Selborne pupil on a roll to save rhinos with own board game
A 10-YEAR-OLD East London schoolboy has turned his love of rhinos into a board game, Rolling Rhinos, to try and save the critically endangered species from extinction.
Inspired by Thandi, the Sunshine Coast rhino that somehow survived after her horn was hacked off by poachers, Riley Devan created the unique game as a way to protect Eastern Cape rhino from being wiped out.
The game is played by rolling a pair of rhino dice and points are scored depending on how they land – on their feet, sides or back.
If they land on their feet, the name Thandi can be seen on the back and a player scores the highest amount of points as she survived despite her horn being hacked off.
If the dice land on their sides, then the names of rhino that died in the Eastern Cape, appear and the score is less.
The score from the dice moves a player around a board, and the winner is whoever finishes first.
The Selborne Primary Grade 5 pupil said he decided to try and help raise funds for conservation after his school participated in the Rooting for Rhino campaign that involved hundreds of schoolchildren across South Africa standing and joining hands in a rhino formation.
“I really do love rhino and I will do anything I can to try and save them.”
Starting out selling homemade treats at school sport derby days – which he billed “popcorn to help pop the (rhino) population” and “cookies for a cause” – Riley raised R500 for Eastern Cape-based Chipembere Rhino Foundation before devising a board game to generate more funds.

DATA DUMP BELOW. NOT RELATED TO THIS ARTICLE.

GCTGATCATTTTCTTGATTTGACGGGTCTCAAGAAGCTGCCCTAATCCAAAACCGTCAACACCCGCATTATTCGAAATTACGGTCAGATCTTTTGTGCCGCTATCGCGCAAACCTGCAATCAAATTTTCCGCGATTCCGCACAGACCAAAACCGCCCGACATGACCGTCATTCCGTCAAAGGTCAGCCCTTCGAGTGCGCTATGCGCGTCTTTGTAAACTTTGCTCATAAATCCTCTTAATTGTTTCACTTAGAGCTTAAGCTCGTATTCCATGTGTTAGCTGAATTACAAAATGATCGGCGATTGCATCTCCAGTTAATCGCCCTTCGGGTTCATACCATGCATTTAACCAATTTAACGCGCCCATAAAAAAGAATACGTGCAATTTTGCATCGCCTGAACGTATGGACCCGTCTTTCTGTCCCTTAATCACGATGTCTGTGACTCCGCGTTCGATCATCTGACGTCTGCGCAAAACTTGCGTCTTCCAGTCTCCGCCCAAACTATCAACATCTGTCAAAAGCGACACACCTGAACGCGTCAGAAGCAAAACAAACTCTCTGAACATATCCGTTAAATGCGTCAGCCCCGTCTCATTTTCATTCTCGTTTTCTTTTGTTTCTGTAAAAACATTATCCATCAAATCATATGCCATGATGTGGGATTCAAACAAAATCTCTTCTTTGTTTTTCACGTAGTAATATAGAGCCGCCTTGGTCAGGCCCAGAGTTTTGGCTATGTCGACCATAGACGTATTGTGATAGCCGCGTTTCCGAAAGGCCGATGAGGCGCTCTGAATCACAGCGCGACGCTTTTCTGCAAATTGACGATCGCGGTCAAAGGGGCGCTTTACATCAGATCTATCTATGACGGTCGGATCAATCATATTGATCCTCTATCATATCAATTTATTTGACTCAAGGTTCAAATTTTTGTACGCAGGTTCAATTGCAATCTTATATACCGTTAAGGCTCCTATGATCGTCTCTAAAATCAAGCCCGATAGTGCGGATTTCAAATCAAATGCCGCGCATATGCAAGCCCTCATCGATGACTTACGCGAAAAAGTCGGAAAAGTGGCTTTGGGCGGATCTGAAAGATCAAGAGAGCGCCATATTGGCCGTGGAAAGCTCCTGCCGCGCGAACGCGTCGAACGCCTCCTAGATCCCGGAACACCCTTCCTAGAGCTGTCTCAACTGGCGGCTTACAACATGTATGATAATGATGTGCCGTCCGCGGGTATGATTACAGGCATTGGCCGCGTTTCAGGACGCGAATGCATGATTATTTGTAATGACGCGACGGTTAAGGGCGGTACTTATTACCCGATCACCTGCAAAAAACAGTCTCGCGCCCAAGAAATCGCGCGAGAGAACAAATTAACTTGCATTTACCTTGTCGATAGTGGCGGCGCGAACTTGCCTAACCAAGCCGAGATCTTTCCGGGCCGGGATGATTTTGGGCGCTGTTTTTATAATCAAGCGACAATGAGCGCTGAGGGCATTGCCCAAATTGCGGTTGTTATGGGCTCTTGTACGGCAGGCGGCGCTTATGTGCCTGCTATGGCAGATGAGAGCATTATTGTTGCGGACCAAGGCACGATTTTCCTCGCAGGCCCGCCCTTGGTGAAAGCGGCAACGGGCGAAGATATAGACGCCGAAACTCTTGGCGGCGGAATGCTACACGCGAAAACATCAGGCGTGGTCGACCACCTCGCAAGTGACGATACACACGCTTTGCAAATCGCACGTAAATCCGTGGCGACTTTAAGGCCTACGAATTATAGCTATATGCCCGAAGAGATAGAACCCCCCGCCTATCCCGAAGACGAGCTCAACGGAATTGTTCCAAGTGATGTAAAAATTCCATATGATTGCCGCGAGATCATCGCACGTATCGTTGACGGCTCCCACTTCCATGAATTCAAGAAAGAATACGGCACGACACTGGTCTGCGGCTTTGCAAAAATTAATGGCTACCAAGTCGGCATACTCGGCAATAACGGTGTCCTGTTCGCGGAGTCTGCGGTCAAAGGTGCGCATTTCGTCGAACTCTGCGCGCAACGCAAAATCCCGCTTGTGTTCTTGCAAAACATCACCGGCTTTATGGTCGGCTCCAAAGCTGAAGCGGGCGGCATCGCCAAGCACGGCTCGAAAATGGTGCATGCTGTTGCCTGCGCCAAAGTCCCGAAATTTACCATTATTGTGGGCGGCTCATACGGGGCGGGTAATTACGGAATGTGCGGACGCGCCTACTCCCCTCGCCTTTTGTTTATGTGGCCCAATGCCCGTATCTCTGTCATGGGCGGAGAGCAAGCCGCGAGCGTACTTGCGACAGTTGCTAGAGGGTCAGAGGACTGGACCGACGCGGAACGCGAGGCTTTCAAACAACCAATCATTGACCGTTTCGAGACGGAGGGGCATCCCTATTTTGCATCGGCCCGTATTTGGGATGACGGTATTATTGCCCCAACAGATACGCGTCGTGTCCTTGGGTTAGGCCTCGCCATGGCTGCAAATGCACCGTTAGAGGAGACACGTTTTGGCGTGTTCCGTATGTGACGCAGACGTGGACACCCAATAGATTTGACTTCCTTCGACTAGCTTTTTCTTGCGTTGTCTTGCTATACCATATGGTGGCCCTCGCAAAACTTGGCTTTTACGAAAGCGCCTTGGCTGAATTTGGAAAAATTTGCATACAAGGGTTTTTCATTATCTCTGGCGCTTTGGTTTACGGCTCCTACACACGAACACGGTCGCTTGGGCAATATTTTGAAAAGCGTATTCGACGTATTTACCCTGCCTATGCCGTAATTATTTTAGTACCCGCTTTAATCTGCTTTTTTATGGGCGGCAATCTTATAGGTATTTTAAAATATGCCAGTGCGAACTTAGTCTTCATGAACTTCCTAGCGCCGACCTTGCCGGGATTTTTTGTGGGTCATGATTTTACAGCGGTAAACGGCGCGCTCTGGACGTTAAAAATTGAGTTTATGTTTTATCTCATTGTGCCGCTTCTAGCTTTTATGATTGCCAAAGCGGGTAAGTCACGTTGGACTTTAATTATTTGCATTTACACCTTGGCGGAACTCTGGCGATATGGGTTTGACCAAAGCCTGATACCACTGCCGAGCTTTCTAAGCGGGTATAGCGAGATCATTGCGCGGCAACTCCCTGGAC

After a few hours of brainstorming with his parents, Rowan and Meg Devan, the youngster came up with the game to raise money.
“My dad and I were having a chat one day about our favourite animals and I figured out that both of us had the same animal at the top of our list – the rhino,” he explained.
Explaining how Riley’s Rally for Rhino came about, the hardworking youngster said: “I began to think about how sad it would be if rhinos were extinct by the time I was old enough to have this conversation with my own child, so we all decided to do what we could to help raise money for the great organisations who work to save these creatures.”
He said his fundraising efforts had received a lot of support from Selborne Primary, especially from deputy
and head Abrie Pepler.
Instead of getting a big company outside the province to make the bits for the game, Riley and his parents opted to support the local economy.
Riley’s mother, Meg, said they had decided to have the bags in which the two rhino dice and board game are stored, made out of shweshwe fabric by the Parkside-based non-profit organisation The Workbench Group.
“This is our social responsibilty – mentally and physically disabled people make the bags and earn money for doing it. Even the labels are made with love.”
An order for 250 games was made and 100 have already been sold to friends and people at the Beacon Bay market where Riley has been manning a stall in recent weeks.
For more information, visit Riley’s Rally for Rhinos on Facebook. —